The Ducks battled adversity all season as injuries seemingly took down a key player each week.
As the team reached March, there was plenty of uncertainty surrounding their playoff hopes. Somehow, the Ducks reeled off victories when they needed them most, and a hot finish earned them home-ice advantage in the first round of the Stanley Cup playoffs.
It was all for naught.
The Ducks were swept by the San Jose Sharks to complete their worst season since they failed to quality for the postseason in 2012. The series included an 8-1 laugher in Game 3, and it was evident the Ducks’ issues extended beyond one lousy playoff performance. NHL teams are favoring speedy skaters who can move the puck quickly up ice; the Ducks are lagging far behind.
Bob Murray bemoaned the point at his exit interview in April and vowed the club would evolve with the rest of the league. The general manager said that it wasn’t necessary to infuse the veteran-heavy roster with fresher legs; that coach Randy Carlyle could instead employ a style of play less reliant on physical play, and more centered on an up-tempo attack.
True to his word, Murray didn’t make any major moves in the offseason; the Ducks will enter training camp Friday at Anaheim Ice returning every key player from last season. Same coach, same nucleus, but plenty of questions abound as the team’s Stanley Cup window, once wide open, inches closer to the sill.
1. What is Ryan Kesler’s status?
The former Selke Trophy winner underwent major hip surgery in June of 2017 and was sidelined through Christmas. When Kesler finally hit the ice, he didn’t resemble the tenacious skater — especially on the offensive side — that earned two All-Star appearances.
Kesler was far from full strength. He was forced to learn how to stride all over again following a procedure to remove scar tissue and bone fragments. He frequently was absent from practice, maintenance days for his ailing hip.
He scored only eight goals in 44 games, and Sportsnet reported in May that it’s possible Kesler could miss the entire 2018-19 season. The 34-year-old is listed as injured on the Ducks’ camp roster, and any lengthy absence would serve a damaging blow to their depth down the middle.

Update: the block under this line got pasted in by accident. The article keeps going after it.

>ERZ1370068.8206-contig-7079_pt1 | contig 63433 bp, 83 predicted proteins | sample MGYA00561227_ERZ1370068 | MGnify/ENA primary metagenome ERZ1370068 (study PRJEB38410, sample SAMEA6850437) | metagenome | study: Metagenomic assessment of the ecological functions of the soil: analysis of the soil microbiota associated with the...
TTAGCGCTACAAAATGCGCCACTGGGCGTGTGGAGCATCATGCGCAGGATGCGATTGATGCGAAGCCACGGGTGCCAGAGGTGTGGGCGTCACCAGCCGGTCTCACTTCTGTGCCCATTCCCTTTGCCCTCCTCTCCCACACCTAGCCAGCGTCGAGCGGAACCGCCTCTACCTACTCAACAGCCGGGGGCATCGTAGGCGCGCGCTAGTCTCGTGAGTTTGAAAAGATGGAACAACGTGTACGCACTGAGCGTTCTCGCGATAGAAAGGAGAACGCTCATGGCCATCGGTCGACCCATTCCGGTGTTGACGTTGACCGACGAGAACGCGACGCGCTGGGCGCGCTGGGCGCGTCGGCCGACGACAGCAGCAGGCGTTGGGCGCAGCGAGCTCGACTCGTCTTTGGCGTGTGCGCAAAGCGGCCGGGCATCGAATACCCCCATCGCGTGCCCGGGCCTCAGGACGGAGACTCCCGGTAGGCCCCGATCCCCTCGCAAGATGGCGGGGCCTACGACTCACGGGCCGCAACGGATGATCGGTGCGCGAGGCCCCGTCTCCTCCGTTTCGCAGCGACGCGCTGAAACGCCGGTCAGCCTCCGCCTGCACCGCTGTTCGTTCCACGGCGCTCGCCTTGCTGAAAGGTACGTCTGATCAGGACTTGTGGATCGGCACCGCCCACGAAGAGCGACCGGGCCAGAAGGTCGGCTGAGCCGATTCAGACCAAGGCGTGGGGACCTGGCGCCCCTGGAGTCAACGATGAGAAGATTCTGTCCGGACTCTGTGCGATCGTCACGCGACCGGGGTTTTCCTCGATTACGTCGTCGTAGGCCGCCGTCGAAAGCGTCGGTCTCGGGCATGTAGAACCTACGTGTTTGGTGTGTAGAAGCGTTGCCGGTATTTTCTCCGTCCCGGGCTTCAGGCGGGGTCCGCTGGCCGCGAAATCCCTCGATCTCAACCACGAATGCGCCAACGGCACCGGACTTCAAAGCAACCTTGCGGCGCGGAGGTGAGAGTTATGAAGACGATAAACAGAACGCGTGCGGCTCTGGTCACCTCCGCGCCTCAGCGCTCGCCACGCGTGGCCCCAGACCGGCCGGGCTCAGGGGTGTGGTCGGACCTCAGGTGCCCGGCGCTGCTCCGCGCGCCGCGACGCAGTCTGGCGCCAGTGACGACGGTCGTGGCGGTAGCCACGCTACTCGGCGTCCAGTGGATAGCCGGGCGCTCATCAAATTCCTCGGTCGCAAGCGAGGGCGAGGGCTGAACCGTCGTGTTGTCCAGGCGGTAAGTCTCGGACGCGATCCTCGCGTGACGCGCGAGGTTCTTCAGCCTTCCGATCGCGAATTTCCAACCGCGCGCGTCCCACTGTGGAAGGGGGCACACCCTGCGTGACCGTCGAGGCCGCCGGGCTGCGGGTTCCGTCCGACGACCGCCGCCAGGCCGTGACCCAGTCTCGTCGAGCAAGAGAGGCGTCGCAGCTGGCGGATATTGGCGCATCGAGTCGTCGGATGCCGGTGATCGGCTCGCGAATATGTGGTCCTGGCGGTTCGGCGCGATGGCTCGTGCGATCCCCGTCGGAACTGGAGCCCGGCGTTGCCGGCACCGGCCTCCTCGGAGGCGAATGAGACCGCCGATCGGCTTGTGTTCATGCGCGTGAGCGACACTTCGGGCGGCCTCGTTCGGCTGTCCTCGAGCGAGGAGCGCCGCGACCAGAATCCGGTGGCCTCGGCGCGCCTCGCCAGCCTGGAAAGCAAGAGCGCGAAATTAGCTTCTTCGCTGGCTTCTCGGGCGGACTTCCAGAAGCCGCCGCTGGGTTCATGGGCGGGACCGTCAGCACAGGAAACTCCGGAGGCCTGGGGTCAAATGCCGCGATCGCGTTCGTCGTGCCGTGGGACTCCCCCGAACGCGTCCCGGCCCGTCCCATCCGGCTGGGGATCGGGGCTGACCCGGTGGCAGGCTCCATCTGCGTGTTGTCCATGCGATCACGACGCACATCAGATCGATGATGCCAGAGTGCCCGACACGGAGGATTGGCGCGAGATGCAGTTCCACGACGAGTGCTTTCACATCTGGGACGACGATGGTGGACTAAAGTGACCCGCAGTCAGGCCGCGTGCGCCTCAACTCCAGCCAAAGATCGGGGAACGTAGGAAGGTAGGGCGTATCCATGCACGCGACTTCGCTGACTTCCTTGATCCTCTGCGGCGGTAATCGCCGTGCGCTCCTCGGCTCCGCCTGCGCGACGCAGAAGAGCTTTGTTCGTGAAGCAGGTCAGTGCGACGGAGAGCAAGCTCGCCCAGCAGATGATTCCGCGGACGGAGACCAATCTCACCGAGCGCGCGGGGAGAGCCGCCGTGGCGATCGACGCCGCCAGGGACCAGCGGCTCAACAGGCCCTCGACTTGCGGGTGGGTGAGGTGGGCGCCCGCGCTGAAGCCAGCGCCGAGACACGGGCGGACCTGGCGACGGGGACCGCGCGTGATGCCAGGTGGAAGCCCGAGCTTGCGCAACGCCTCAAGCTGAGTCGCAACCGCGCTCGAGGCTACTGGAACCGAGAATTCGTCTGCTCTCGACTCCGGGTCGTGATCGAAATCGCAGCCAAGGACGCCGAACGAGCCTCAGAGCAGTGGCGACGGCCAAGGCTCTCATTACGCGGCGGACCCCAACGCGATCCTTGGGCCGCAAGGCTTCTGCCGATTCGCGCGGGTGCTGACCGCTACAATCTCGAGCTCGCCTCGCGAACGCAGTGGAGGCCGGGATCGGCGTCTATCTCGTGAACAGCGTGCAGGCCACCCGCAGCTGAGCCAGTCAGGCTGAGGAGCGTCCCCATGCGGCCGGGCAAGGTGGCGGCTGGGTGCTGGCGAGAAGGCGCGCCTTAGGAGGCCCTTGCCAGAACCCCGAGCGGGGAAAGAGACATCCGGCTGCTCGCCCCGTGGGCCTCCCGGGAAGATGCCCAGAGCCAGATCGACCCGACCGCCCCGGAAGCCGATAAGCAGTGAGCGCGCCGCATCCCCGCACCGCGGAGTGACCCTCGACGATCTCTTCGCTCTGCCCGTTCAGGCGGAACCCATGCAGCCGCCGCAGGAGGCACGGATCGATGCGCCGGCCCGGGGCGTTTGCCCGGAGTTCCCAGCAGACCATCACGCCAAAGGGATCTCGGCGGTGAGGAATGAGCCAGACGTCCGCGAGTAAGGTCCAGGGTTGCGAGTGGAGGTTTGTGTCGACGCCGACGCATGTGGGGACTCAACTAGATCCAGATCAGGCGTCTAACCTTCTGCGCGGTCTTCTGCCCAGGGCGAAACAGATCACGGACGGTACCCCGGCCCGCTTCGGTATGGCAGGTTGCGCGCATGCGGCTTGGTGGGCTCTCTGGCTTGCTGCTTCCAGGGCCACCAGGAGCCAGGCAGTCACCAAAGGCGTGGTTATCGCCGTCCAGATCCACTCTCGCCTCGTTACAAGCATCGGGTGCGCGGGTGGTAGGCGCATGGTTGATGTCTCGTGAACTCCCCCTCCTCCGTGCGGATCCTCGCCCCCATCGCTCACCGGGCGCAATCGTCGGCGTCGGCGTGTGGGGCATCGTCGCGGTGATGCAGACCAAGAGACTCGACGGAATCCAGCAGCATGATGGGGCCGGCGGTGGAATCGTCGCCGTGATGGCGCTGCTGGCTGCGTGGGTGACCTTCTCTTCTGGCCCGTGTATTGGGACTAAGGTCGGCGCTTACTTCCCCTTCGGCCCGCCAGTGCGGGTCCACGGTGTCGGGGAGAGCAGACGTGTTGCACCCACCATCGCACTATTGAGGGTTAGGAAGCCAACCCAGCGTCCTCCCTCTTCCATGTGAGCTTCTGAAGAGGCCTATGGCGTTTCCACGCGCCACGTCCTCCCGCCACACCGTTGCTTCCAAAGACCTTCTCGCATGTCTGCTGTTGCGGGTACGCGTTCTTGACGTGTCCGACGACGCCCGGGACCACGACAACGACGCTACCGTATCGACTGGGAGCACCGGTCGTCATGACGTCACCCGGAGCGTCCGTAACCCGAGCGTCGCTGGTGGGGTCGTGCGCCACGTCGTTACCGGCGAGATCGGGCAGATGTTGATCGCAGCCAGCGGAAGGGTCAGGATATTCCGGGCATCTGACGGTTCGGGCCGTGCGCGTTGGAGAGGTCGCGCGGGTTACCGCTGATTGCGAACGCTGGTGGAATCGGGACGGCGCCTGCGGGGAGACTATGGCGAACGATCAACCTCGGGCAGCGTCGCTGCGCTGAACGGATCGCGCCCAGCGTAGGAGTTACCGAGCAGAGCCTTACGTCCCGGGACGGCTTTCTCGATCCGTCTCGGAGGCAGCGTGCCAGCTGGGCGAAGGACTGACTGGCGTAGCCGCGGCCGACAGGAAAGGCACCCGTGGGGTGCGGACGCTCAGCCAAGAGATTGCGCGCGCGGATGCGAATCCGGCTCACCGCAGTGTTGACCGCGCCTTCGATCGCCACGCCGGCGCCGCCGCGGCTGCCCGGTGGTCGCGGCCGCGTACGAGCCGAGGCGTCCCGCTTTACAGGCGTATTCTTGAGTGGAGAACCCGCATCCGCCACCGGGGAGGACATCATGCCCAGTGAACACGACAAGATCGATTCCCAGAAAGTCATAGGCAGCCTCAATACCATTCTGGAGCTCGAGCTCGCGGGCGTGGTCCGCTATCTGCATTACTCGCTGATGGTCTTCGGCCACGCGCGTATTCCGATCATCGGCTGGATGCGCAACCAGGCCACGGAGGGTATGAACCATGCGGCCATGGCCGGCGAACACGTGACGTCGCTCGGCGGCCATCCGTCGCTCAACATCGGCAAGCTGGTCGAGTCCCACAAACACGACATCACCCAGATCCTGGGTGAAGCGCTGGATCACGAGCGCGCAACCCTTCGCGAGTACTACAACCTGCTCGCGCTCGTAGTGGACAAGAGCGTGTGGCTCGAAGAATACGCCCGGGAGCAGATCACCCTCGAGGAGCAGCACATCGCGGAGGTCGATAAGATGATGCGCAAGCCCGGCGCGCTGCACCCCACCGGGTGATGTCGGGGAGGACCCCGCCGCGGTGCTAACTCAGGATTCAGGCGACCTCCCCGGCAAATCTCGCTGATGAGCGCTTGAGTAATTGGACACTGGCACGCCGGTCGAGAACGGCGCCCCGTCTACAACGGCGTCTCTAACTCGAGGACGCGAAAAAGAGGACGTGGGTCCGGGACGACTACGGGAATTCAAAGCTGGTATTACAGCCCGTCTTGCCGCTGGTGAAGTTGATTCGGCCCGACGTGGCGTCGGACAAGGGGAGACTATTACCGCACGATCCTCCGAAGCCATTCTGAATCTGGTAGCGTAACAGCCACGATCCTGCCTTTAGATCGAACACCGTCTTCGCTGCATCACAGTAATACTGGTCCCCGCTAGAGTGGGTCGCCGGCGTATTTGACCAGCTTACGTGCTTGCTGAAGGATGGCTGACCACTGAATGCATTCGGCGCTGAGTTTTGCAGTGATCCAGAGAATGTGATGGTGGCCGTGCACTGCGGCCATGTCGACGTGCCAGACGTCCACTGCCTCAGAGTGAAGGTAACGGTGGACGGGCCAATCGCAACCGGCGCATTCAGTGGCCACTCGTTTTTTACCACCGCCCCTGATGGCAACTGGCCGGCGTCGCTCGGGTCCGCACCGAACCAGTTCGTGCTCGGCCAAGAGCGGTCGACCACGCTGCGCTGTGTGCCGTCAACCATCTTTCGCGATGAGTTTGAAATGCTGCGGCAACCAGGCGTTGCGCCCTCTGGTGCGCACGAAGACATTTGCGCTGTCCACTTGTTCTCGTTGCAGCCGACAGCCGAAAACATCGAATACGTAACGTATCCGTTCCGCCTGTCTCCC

2. Will Nick Ritchie join the mix?
Ritchie earned less than $1 million in each of his three NHL seasons, and with just under 30 points per campaign, Murray might be hard-pressed to hand him a substantial raise. If Ritchie’s absence rolls into the regular season, the Ducks have a few prospects — Troy Terry, Kevin Roy and Sam Steel — who could fill his role.
3. Which young players will grab a roster spot?
There are few slots open on the roster. The duo of starter John Gibson (with a lucrative contract extension) and Ryan Miller (one year remaining on his deal) return in net. The Ducks’ top four defensemen are set: Hampus Lindholm, Cam Fowler, Josh Manson and Brandon Montour.
There is room for a young defenseman — or three — to make the squad. Marcus Pettersson, Andy Welinski and Jacob Larsson (all younger than 26) will battle with veterans Luke Schenn and Andrej Sustr, both of whom joined the club on budget deals over the summer, for playing time.
If the Ducks keep eight defensemen on the roster, the entire trio could make the club. Terry, Steel and Roy will jockey for position on offense, and management hopes one of them breaks out.
4. Will Patrick Eaves return to form?
The winger scored 32 goals during the 2016-17 season (split between the Dallas Stars and Ducks), and he was firmly entrenched on both the top line and No. 1 power-play unit when camp opened last season. The Ducks never saw what he could do in a full campaign in Anaheim.
Eaves played only two games before he was diagnosed with Guillain-Barre syndrome, a rare autoimmune disorder, putting his playing career into jeopardy. He was shut down for the rest of the season, but the Ducks received good news earlier this year when it was revealed there was a misdiagnosis; doctors deemed his illness a post-viral syndrome.
5. Where does Corey Perry fit in?
The former 50-goal scorer isn’t being counted on to produce like that anymore, but the Ducks need more from the veteran winger. Now 33, Perry has failed to reach the 20-goal mark in consecutive seasons.
He was relegated to the fourth line at one juncture last season before he bounced between the first and third units. Perry carries a cap hit of $8,625,000 into each of the three years remaining on his deal, money that calls for top-line play.
“Corey’s got to buy into some more things in the offseason,” Murray said in April. “He’s got to buy into playing fast.”